Third time unlucky

Although we are not officially there yet, it appears we are headed into our third bear market in this century. As of the close of trading on Friday, Sept. 23, the S&P/TSX Composite Index was at 11,462.87, down 19.7 per cent from its peak for the year of 14,270.53, reached on April 5.

While there is no universally accepted definition for a bear market, it is generally viewed as a decline of more than 20 per cent from the previous one-year high. A narrower description is a 20 per cent drop in less than two months.

No matter what technical parameters you want to apply, this looks and feels like the real thing. To my mind, the question is not whether we are in a bear phase but rather how deep it will be and how long it will last.

The trends are not encouraging. I am not a technical analyst but when I look at a chart that shows the peak of each rally to be lower than the previous one I know we’re in trouble.

That’s exactly what we’re seeing in the TSX. After the April 5 high, the index dropped sharply and then rallied back to 13,972.02 on April 21. After another sell-off, there was a bounce to 13,829.66 on May 30. That was followed by another slump and then a rebound to 13,494.63 on July 22. After several triple-digit declines in early August, we saw one more recovery to 12,768.70 on Aug. 31. The pattern is clear — each rally peters out before the index can reach its earlier high.

It’s the same story with the Dow Jones Industrial Average. It hasn’t fared quite as badly as the TSX so far because it has a very low commodity component. But after Friday’s close of 10,771.48 the Dow is off 15.9 per cent from its April 29 high of 12,810.54 and the pattern is the same as that of the TSX: each rally high is lower than the previous one.

Except for Great Britain, the major European markets are already firmly in bear territory. As of the close of trading on Friday, the German Dow was off 26.9 per cent for 2011 while France’s CAC 40 Index had dropped 26.1 per cent. Hong Kong was also there at -23.3 per cent as was Brazil at -23.1 per cent.

That brings me to the first of the two key questions now facing us: how deep can it go? If recent history is any guide, we could see the TSX fall to the 7,000 to 7,500 range before the bear goes back into hibernation. Using the interactive charts on the Yahoo! Finance website, I found that during the high-tech crash that opened this century, the TSX fell from 11,388.82 at the end of the week of Aug. 28, 2000 to 5,935.33 for the week of Sept. 30, 2002. That was a drop of 47.9 per cent. In the 2008-09 credit crisis, the Composite fell from 14,984.20 in the week of May 12, 2008 to 7,591.47 in the week of March 2, 2009, a loss of 49.3 per cent.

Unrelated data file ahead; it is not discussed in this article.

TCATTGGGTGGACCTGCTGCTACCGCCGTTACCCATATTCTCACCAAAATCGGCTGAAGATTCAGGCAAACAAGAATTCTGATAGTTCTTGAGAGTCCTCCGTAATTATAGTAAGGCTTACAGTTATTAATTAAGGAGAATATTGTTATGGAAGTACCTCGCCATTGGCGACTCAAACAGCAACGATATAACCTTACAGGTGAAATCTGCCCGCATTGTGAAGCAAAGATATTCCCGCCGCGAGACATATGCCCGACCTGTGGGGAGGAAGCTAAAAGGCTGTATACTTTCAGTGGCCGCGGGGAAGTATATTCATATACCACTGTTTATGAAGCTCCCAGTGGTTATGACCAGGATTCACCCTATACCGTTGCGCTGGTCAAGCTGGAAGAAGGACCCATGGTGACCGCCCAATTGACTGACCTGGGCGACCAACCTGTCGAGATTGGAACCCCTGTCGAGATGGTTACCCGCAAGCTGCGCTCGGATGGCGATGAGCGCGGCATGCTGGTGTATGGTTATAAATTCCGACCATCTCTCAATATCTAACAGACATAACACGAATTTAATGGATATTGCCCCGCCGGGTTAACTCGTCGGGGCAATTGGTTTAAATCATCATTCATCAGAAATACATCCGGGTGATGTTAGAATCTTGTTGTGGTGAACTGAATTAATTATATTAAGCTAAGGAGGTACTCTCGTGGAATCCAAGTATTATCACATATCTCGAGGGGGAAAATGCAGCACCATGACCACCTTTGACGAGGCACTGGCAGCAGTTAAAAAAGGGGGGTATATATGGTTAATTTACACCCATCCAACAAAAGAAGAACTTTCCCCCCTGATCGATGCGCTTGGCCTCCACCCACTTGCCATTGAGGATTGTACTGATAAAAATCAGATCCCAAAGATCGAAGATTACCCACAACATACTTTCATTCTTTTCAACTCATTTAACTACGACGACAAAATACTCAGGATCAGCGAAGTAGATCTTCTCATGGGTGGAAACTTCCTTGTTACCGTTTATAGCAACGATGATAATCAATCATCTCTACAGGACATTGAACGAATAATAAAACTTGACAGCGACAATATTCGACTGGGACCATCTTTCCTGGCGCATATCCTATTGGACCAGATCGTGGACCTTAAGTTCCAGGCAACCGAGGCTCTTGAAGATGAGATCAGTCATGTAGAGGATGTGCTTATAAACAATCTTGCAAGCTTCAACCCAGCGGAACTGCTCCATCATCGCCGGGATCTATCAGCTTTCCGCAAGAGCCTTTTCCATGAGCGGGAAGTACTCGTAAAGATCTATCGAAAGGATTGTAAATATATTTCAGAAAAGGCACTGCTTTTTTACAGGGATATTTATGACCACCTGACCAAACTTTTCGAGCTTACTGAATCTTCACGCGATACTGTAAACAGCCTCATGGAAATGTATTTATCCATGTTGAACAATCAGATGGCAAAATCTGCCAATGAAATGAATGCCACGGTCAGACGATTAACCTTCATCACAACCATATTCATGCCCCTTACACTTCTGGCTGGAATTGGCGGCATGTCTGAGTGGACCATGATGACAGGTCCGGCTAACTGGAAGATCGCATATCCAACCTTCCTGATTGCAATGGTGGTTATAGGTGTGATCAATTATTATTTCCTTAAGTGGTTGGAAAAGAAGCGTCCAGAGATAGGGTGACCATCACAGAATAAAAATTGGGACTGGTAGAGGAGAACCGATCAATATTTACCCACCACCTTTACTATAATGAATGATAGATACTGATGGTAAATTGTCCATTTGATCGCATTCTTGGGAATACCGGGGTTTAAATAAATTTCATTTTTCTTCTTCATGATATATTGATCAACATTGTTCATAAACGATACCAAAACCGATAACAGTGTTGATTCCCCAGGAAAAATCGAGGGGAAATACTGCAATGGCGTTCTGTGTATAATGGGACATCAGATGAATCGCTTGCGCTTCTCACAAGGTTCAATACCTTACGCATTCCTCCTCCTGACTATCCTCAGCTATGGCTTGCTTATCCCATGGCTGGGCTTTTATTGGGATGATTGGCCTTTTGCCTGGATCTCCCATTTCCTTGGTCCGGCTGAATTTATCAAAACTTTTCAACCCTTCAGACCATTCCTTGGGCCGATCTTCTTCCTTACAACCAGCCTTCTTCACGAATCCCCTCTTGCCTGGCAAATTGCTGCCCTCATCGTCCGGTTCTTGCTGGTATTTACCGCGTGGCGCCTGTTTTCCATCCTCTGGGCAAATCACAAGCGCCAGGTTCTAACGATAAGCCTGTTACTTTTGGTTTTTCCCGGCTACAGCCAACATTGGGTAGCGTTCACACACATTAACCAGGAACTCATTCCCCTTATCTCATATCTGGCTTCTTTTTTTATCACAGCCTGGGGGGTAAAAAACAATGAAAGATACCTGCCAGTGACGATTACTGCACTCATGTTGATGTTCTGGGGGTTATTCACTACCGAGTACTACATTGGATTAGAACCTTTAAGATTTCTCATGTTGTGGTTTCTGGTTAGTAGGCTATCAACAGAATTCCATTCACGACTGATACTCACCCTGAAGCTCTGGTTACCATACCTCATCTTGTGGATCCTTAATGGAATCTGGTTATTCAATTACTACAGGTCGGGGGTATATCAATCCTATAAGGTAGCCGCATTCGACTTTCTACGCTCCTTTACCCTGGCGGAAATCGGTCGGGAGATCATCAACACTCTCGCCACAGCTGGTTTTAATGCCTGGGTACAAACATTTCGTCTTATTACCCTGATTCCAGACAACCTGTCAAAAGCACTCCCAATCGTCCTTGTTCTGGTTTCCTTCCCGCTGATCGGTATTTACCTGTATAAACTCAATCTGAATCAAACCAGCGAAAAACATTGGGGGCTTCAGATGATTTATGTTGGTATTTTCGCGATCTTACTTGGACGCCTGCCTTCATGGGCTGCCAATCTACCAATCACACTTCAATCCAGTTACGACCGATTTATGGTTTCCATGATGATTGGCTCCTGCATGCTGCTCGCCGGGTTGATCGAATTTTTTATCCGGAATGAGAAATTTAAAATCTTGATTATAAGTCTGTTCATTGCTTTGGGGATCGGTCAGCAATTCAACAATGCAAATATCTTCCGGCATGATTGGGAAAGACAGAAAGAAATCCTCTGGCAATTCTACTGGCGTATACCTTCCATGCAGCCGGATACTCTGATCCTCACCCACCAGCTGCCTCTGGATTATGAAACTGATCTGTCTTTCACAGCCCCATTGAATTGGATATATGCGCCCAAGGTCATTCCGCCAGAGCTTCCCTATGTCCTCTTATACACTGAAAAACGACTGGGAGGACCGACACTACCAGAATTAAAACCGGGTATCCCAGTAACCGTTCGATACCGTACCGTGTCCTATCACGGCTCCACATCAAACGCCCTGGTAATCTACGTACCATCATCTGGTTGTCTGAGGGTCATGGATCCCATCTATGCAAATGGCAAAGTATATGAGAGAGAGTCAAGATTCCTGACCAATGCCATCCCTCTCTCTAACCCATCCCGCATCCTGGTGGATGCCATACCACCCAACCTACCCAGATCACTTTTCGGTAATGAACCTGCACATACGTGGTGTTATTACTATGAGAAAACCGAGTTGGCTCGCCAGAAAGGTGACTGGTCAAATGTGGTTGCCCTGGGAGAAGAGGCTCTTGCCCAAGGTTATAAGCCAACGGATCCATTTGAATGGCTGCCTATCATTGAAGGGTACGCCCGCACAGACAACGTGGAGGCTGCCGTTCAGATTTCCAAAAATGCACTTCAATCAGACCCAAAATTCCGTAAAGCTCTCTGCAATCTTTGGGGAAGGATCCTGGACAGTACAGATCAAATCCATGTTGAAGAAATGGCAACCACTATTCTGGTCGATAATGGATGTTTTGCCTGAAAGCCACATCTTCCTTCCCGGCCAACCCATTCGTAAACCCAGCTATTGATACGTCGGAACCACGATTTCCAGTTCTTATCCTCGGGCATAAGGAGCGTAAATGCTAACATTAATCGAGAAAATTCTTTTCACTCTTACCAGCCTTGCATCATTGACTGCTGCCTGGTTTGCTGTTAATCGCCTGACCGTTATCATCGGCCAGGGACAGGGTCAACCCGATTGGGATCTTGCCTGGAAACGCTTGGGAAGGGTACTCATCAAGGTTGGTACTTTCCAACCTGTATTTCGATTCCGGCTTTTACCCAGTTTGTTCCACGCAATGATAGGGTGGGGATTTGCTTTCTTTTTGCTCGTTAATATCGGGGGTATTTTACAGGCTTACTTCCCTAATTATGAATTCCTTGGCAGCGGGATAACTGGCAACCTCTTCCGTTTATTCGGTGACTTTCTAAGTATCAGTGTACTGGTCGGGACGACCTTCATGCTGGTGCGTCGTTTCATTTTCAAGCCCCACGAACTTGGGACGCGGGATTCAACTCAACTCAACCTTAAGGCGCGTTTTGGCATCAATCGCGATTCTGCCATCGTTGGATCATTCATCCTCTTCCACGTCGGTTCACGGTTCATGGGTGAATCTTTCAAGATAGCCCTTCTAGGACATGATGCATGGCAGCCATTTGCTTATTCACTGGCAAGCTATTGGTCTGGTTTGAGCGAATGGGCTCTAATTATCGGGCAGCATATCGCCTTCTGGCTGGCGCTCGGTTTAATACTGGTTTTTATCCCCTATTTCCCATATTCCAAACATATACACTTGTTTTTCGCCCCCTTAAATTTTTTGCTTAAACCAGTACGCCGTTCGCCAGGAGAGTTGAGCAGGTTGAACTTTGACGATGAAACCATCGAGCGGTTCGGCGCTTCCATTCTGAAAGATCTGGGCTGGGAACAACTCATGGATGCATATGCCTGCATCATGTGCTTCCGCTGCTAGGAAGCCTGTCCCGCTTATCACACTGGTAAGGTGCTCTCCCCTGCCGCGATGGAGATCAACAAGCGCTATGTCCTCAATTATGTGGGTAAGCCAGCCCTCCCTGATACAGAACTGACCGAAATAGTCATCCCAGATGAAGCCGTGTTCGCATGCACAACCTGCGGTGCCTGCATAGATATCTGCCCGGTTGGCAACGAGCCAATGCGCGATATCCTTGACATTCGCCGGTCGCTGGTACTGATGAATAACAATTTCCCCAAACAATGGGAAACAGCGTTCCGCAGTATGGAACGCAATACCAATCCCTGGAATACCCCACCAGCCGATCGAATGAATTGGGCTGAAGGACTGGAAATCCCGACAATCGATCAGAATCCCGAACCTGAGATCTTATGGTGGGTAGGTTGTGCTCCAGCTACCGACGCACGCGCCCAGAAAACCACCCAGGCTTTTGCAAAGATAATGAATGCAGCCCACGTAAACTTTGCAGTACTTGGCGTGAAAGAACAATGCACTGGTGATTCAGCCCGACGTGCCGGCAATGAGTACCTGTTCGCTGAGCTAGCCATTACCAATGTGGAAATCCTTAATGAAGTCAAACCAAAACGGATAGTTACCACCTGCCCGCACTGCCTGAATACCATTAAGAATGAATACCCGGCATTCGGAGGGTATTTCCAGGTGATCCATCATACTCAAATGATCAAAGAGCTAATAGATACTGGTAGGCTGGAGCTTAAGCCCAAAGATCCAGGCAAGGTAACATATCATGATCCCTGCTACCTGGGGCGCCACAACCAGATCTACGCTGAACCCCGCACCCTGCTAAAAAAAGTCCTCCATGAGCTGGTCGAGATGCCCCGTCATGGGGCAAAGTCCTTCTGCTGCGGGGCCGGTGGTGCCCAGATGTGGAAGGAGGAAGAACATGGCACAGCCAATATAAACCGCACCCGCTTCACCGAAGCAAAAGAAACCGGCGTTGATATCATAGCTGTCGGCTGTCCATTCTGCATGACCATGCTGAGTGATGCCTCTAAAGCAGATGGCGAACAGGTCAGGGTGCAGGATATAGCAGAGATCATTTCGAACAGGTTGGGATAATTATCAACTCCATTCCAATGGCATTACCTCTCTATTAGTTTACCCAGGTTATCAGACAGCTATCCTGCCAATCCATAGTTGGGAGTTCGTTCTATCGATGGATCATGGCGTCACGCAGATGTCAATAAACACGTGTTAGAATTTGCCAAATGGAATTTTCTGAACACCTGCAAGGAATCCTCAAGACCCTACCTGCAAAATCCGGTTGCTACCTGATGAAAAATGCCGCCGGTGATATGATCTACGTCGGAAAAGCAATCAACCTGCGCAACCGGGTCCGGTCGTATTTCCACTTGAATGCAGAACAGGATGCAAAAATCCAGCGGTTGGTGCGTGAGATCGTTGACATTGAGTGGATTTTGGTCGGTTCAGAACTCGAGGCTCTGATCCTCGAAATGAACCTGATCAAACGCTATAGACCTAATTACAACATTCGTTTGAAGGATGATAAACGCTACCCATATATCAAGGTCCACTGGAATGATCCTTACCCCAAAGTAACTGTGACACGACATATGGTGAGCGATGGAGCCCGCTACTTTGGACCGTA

The hope is that it won’t be even worse this time around. I could not find numbers for the TSX during the Great Depression but between Sept. 29, 1929 and July 8, 1932 the Dow plunged from 381.17 to 41.22, a mind-boggling collapse of 89.2 per cent. If financiers were indeed jumping out of skyscraper windows as legend tells us, it’s easy to understand why.

How long will it last? Well, the Crash of 1929 didn’t really end for almost three years, if we look at the full time span from the high to the low. The Dow did not regain its 1929 high until November 1954, more than 25 years later.

The recovery from the high-tech crash did not take as long, with the Dow regaining its August 2000 level in January 2006 — slightly more than five years later. However, we still have not reached the level attained prior to the 2008-09 meltdown. So it could be argued that we are still in the bear market that began in the late spring of that year which means three years plus and counting.

There’s always the hope that a sudden spurt of inspired political and financial leadership will somehow pull us out of the quicksand. But it looks like a long shot at this point. A recent comment made by Mohamed El-Erian, CEO of PIMCO, was right on target: “We need a conductor. If we don’t get that conductor, it is going to be a very messy orchestra.”

What to do? For starters, I would not recommend holding any equity-based index funds or ETFs at this time. If we are heading for a rerun of the two earlier market plunges in this century, ETFs are in for even more losses. At least the managers of actively-managed equity funds can retreat to cash and/or defensive stocks to provide some protection to unit holders.

Next, be very selective in adding new stocks to your portfolio. There is money to be made even in bear markets but you have to choose carefully and watch for bargain entry points.

Third, to repeat the advice I’ve been giving since last June, shore up your bond holdings. The DEX Universe Bond Index is up more than 8 per cent this year and still climbing. With yields already so low, there doesn’t appear to be any capital gains potential left but people have been saying that for months and look what has happened.

Finally, pay down debt. If we are heading into a recession/depression, the less your debt burden, the better. Even though most borrowing rates are very low (credit cards excepted), repayments have to be made out of after-tax dollars which adds unseen and often unrecognized costs to debt servicing.

As I have said before, I hope things won’t be as bad as I fear. But we need to be ready to deal with a worst-case scenario, at least to the extent we can.

Photo © Lilli Day

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